This is the model used by most bridges today, including those in the Ethereum ecosystem, but also Chainlink, Avalanche, Harmony, Thorchain and Binance.

    Light clients & Relays

    To trigger events on other blockchains, those who monitor the source blockchain generate evidence of past events. They relay this cryptographic evidence to ‘light clients’, i.e. smart contracts on the target blockchain.

    This method is quite secure, but very expensive because it requires developing smart contracts for each destination and executing them by spending gas.

    Rainbow, Optics, IBC, Gravity, Interlay and Polkadot bridges adopt this system.

    Liquidity networks

    Questa soluzione implica l’esistenza di un nodo su ogni blockchain che contiene una riserva di criptovalute native dell’una e dell’altra blockchain.

    Queste due pool di liquidità si scambiano i rispettivi token a bassi costi, facilitando anche le transazioni con alti importi. Oltretutto, le criptovalute scambiate sono nella loro forma originaria, e quindi più fungibili di derivati come i wrapped token.

    The liquidity network way is not yet widely used. Some examples in our infographic are Connext and Liquality.

    Which bridge offers the best interoperability?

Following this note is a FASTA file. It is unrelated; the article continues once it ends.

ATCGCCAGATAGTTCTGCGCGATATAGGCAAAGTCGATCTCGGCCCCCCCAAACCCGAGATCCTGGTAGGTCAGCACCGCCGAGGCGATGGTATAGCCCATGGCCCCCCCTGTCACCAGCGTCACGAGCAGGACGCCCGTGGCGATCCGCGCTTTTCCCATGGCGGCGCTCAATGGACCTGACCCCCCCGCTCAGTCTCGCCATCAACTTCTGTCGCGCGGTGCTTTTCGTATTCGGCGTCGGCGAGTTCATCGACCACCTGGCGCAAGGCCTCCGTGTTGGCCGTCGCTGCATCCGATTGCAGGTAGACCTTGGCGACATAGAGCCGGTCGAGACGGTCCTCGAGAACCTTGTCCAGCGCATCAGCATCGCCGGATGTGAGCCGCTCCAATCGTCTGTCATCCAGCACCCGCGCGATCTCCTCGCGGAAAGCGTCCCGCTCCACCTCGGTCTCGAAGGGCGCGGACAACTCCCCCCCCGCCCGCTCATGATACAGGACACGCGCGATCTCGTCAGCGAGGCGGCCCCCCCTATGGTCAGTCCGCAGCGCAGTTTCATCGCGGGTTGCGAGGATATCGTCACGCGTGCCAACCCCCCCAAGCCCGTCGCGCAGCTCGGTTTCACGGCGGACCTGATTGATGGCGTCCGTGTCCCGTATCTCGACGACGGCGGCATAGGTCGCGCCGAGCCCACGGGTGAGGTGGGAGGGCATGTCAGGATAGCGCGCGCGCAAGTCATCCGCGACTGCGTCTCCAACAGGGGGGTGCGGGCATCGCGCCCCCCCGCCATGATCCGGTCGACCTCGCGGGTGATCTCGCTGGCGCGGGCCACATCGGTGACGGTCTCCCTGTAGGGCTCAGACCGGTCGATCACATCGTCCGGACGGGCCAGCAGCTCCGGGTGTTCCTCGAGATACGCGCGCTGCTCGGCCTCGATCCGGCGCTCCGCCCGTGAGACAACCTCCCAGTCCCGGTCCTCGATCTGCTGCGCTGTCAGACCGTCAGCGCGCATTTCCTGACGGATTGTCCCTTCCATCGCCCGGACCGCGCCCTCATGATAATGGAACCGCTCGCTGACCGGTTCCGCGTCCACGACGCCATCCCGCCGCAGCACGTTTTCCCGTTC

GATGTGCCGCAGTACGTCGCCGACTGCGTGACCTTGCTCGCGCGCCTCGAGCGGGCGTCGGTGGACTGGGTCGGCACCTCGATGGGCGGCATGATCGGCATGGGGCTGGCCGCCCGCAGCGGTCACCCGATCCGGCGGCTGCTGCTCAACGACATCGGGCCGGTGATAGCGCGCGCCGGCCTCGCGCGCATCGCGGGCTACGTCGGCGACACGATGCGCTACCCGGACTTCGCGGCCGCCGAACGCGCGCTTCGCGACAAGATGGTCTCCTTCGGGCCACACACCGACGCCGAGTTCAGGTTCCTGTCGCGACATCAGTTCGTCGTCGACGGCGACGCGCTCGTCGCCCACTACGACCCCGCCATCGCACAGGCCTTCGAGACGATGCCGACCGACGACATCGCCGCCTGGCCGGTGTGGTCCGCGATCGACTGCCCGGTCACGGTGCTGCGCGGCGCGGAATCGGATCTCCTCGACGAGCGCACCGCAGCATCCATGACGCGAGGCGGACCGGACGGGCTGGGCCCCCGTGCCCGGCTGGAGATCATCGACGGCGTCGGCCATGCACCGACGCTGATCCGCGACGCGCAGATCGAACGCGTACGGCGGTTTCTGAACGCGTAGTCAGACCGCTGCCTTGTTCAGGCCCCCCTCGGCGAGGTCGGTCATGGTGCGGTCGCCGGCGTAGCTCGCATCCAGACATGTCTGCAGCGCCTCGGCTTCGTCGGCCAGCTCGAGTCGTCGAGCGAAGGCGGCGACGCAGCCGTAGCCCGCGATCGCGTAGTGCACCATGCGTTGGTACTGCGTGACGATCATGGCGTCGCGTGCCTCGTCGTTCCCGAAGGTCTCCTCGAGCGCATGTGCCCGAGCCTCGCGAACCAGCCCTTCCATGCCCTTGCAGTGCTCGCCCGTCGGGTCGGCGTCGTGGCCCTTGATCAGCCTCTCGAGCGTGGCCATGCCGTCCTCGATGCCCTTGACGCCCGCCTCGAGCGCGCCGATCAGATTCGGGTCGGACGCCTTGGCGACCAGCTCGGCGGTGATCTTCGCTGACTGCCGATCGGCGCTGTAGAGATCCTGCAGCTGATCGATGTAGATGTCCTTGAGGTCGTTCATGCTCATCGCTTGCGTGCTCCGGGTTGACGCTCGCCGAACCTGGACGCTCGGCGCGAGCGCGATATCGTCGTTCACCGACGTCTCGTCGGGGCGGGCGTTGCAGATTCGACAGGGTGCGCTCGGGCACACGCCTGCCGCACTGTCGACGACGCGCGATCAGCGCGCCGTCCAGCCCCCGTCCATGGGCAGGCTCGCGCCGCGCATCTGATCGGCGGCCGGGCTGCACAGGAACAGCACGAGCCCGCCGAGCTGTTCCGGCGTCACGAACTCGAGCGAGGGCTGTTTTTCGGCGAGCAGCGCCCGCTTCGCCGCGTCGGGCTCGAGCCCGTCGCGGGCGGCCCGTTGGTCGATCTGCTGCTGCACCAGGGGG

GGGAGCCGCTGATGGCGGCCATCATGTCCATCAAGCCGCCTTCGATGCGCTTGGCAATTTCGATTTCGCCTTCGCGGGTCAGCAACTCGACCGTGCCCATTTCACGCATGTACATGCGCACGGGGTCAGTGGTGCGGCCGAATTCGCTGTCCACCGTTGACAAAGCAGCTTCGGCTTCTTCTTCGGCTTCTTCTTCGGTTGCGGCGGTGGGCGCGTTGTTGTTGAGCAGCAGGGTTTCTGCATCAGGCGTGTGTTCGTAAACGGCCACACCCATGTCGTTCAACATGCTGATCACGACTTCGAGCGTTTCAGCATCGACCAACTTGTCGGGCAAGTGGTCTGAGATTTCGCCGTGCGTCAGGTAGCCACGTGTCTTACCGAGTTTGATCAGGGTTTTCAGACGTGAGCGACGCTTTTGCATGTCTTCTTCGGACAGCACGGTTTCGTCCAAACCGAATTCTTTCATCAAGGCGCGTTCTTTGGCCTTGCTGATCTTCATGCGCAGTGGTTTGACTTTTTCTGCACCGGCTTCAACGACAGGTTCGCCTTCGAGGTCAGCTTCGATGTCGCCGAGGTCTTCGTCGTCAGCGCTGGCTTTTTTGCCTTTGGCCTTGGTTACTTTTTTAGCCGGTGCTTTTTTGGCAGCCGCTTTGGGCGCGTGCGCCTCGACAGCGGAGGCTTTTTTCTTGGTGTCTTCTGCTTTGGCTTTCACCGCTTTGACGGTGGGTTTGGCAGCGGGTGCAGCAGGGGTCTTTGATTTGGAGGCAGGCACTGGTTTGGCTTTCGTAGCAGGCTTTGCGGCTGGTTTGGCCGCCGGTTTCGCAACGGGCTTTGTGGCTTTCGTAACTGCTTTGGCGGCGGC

These three models are not compartmentalised, and hybrid solutions do exist. Identifying them, however, allows us to understand the strengths and weaknesses of each, to clarify the state of the art and the prospects for the development of bridges.

    We can evaluate bridge models in terms of security, speed, connectivity (number of supported blockchains), capital efficiency (cost) and statefulness.

    Statefulness refers to the ability to transfer complex states, particular tokens or execute smart contracts between two blockchains.

    blockchain interoperability

    Interoperable blockchains in DeFi

    The most established blockchains that also have interoperability solutions are Ethereum, Polkadot and Cosmos.

    Ethereum is different because it was not specifically created to be interoperable, but simply as programmable as possible. Because of its programmability, it made possible the development of the first Layer 2 blockchains, focused on scalability and interoperability. In the picture we see them in a clockwise direction: Polygon, Optimism, Arbitrum, starkware, zkSync.

    Polkadot, on the other hand, was born with a cross-chain perspective, already including bridges in its whitepaper. Polkadot is an ecosystem of different blockchains, each built for diverse purposes and applications, that are able to communicate and interact easily.

    Cosmos is similar to Polkadot, but with the Stargate update, it has implemented the already mentioned Inter-Blockchain Communication (IBC) protocol. If all blockchains built with Cosmos code upgrade to Stargate, they will be able to increase their level of interoperability not only within the Cosmos ecosystem, but also with Bitcoin or Ethereum.